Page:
Thursday, 22 September 2011

Needed: Real Car Free Days, Not Just Public Relation Events

Today is Car Free Day in Montreal, an annual event when the center of the city is "shut down" to vehicular traffic from about 9 a.m. to 3:30 p.m. It was begun a few years agao as gimmick to bring attention to the need to cut down on car traffic in the city, and as such seemed not very effective.

But since then there have been major changes in traffic in Montreal. One of the most notable is the fact that roadwork has snarled traffic throughout the city, which has made public transport, biking and walking a lot more attractive. Transit ridership rates have gone up by about 15 per cent in the last five years, while the biking has gained greatly in popularity. Between 2008 and 2010, bike ridership grew by 35 per cent, while just this week the city was named the best bicycling city in North America, and 8th in the world.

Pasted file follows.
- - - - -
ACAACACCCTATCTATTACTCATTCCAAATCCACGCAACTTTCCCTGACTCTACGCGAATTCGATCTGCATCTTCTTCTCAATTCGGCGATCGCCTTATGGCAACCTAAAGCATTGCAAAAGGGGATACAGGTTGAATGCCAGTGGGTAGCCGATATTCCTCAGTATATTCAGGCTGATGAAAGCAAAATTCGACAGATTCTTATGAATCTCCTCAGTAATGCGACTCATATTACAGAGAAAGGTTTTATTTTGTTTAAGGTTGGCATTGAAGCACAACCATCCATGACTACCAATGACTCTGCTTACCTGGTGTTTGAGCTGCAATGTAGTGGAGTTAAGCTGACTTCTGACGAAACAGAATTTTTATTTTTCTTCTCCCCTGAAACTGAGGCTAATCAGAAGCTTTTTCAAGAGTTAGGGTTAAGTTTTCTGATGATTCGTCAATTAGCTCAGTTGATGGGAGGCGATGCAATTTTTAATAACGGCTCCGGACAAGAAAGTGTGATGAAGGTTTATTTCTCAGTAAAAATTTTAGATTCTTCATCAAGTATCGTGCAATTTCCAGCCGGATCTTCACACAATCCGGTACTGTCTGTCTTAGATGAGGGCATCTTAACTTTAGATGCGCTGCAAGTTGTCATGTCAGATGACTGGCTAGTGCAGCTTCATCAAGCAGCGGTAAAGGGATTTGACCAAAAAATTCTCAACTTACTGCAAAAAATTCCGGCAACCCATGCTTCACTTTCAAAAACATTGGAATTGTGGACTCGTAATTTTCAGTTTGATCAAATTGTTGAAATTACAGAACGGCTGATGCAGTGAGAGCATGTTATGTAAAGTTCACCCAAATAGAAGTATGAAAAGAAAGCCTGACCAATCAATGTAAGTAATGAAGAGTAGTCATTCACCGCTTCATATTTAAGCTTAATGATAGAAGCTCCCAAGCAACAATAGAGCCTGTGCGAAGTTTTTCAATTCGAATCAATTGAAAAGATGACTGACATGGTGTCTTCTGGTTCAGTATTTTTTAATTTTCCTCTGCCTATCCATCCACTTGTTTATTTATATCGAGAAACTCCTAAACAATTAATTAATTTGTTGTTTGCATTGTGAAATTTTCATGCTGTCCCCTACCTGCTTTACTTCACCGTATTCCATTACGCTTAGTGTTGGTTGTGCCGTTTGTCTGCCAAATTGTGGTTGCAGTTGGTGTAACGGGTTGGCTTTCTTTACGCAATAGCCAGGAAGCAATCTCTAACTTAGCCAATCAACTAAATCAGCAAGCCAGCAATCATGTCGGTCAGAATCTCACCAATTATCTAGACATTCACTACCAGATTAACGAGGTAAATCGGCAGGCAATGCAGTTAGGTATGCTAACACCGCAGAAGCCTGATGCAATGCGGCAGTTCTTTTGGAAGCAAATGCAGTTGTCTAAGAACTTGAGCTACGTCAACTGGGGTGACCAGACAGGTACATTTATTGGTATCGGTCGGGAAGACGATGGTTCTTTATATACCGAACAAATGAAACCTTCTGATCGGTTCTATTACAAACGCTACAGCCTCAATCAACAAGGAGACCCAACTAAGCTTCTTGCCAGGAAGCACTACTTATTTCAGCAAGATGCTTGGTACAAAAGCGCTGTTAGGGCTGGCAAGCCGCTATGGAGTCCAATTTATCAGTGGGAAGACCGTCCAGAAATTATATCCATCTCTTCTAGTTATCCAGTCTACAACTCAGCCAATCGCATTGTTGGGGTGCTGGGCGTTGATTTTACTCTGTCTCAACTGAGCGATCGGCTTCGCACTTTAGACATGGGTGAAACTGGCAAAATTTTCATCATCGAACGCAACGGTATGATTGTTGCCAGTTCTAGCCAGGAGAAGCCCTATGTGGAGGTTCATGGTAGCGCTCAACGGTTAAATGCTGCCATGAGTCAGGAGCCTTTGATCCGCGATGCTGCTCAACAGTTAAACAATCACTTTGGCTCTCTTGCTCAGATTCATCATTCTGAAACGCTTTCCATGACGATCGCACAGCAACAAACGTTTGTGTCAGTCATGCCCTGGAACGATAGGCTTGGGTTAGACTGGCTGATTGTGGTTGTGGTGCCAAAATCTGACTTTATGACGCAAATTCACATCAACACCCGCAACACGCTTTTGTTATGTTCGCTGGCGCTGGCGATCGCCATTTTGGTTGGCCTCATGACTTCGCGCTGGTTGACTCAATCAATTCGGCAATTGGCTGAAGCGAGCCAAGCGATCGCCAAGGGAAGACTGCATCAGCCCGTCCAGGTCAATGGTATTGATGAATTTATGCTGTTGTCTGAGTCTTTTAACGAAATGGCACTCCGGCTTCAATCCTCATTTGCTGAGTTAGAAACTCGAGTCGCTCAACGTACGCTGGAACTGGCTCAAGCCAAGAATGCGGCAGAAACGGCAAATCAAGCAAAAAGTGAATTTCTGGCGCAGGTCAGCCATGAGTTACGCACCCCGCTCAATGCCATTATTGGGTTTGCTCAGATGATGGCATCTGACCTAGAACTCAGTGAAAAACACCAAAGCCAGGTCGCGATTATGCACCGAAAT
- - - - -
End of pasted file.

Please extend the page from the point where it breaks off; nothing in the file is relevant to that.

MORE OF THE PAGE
All to the good, I'd say. But we're not going make the necessary savings in petroleum use and the concomittant decrease in green house gases, if we don't attack urban sprawl. As several commuters were said on Radio Can this morning, they live so far away that they must use a car to get to the city with tools etc. The news this morning was also full of traffic snarls coming on to the island of Montreal--a car fire stopped movement on one of the bridges for 40 minutes, for example--while yesterday's had stories about a developer threatening to use land he owns next to a provincial park in the middle of the St. Lawrence for new condos. It's not until we deal with these problems, that Car Free Days become part of the ordinary urban landscape.

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